Re: Well

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Subject: Re: Well
Name: booly
Date: 4/16/2002 8:01:08 AM (GMT-7)
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In Reply to: Well posted by Connie

Papyrus reed boats like Thor Heyerdahl's Kon-Tiki were one of early boat designs, but was it a hull? , Thor suggested that mariners moved from East to West from S America to Polynesia, having entered S AMerica via the Aleutian Isles across the Bering straights and perhaps from Japan.

Indigeous tribes Africa and S Americans and Polynesians use canoes made by hollowing logs with fire and chisels, often with outriggers for stability.

Prehistoric Celts and modern Aleuts and Eskimo used coracle / canoe made from animal hide stretched over a wicker/wood frame.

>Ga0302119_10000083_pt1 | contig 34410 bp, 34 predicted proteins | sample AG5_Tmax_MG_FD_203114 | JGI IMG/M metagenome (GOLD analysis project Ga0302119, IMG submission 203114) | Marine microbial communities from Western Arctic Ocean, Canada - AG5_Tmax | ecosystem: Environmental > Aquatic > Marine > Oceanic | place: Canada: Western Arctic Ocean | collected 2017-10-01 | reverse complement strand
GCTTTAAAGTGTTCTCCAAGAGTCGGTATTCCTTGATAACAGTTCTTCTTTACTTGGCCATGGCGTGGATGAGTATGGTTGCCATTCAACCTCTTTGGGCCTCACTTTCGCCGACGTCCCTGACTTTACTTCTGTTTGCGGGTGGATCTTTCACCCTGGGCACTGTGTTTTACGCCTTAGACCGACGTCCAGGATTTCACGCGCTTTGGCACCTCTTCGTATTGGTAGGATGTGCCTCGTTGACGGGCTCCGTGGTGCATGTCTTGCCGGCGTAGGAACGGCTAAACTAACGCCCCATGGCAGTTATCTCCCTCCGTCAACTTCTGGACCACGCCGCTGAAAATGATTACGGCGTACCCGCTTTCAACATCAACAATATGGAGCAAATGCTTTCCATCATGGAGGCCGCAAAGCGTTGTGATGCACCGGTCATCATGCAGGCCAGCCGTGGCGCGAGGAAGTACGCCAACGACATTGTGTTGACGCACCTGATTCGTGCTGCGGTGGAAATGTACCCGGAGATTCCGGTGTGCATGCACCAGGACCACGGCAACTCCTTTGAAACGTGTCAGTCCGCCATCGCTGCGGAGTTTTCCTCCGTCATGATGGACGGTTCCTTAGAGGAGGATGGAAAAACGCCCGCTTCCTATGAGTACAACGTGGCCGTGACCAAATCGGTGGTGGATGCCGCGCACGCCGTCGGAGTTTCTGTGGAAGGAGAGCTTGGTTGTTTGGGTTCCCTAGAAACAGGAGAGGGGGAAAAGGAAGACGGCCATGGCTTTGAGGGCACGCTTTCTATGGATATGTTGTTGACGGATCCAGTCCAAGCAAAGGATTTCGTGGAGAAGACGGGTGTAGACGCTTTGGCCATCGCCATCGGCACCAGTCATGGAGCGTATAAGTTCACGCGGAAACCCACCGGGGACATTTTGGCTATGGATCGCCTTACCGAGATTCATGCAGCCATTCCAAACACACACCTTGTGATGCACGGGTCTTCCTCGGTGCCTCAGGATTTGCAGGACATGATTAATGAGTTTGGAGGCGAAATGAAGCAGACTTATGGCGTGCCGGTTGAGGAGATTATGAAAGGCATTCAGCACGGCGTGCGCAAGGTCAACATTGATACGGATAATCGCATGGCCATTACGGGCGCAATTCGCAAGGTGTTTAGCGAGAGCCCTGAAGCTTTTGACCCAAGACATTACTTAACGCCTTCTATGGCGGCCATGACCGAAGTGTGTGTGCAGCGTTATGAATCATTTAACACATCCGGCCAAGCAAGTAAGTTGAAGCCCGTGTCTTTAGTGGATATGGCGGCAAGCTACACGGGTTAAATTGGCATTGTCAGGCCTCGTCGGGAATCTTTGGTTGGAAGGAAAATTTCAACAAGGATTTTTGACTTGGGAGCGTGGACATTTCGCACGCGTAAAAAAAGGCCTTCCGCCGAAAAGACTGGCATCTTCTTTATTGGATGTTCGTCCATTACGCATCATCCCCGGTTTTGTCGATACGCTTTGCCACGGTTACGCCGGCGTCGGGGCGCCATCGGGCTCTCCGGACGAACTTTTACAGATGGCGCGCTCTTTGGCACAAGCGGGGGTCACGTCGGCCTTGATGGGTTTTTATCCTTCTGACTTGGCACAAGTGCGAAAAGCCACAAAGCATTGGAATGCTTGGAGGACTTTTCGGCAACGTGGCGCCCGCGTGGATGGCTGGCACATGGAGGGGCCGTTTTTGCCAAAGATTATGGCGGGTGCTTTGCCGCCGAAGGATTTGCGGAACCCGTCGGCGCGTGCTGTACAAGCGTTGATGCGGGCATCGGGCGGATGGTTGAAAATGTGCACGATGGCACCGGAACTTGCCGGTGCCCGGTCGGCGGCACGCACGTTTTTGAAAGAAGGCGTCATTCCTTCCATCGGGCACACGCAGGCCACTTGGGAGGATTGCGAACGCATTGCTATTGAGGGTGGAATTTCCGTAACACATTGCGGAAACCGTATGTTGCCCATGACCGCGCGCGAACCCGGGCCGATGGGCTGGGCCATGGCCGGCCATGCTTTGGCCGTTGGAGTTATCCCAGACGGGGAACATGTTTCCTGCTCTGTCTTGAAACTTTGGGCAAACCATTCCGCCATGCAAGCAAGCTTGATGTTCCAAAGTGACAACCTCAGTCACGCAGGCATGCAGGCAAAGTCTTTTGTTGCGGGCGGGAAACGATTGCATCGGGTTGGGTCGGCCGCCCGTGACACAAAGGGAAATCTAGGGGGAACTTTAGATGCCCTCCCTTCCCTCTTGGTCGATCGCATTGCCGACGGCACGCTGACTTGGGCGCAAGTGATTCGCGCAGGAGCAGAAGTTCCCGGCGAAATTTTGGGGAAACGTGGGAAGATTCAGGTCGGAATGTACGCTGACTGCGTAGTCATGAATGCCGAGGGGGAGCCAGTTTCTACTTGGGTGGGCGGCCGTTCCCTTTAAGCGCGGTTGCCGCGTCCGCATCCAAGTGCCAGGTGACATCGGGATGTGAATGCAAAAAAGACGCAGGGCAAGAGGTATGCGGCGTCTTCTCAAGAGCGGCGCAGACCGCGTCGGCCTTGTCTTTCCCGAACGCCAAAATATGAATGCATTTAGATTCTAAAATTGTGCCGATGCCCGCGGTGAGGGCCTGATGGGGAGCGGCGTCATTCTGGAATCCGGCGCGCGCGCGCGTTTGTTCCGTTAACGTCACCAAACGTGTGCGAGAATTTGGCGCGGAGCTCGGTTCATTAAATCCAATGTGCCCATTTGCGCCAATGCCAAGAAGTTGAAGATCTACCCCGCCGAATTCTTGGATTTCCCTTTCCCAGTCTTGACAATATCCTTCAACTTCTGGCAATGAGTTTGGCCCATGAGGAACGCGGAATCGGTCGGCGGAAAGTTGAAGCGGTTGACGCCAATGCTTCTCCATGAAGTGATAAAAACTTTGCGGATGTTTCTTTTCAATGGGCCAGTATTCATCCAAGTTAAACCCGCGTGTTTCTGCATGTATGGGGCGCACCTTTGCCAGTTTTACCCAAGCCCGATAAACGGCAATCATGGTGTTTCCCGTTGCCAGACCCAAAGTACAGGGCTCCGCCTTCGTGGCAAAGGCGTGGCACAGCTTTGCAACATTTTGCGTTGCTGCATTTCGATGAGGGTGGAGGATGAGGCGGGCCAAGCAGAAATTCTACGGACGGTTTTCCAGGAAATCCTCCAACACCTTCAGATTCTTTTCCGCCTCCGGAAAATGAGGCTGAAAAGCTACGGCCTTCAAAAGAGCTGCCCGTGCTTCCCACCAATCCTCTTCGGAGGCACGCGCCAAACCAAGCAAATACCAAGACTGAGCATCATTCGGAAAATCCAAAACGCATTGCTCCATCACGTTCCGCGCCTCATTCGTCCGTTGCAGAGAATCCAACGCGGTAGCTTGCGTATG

The latter two (canoes) are true hulls whereas the former is essentially a raft. However its easy to see how the log might have developed from raft to hull.

The first complex hulls made from caulked planking dowelled into a wood frame arose after these and are still in evidence today all around the coastlines of the Old World. But not in the New World except by immigrants to the best of my knowledge, hence it seems that the previous wave of settlers to the new world did not take knowledge and use of planking with them but did know how to make log canoes. They also used large Balsa rafts capable of carrying as much as the transatlantic vessels used by early Spanish explorers and equally sophisticated up to 5 knots hence they achieved high degree of continental coastal trading ability without the need for hulls.

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